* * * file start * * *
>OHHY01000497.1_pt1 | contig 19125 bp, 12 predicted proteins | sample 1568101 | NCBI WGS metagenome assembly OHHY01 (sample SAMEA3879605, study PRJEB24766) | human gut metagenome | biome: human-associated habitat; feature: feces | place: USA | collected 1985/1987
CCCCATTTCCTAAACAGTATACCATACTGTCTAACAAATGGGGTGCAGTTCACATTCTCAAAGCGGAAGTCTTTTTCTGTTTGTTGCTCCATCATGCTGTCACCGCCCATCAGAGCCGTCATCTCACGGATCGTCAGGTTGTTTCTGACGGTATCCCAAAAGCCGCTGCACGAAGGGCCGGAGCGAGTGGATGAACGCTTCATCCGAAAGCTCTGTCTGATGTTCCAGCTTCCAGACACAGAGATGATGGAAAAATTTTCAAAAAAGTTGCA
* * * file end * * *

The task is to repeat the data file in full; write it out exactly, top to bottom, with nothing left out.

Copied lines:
>OHHY01000497.1_pt1 | contig 19125 bp, 12 predicted proteins | sample 1568101 | NCBI WGS metagenome assembly OHHY01 (sample SAMEA3879605, study PRJEB24766) | human gut metagenome | biome: human-associated habitat; feature: feces | place: USA | collected 1985/1987
CCCCATTTCCTAAACAGTATACCATACTGTCTAACAAATGGGGTGCAGTTCACATTCTCAAAGCGGAAGTCTTTTTCTGTTTGTTGCTCCATCATGCTGTCACCGCCCATCAGAGCCGTCATCTCACGGATCGTCAGGTTGTTTCTGACGGTATCCCAAAAGCCGCTGCACGAAGGGCCGGAGCGAGTGGATGAACGCTTCATCCGAAAGCTCTGTCTGATGTTCCAGCTTCCAGACACAGAGATGATGGAAAAATTTTCAAAAAAGTTGCA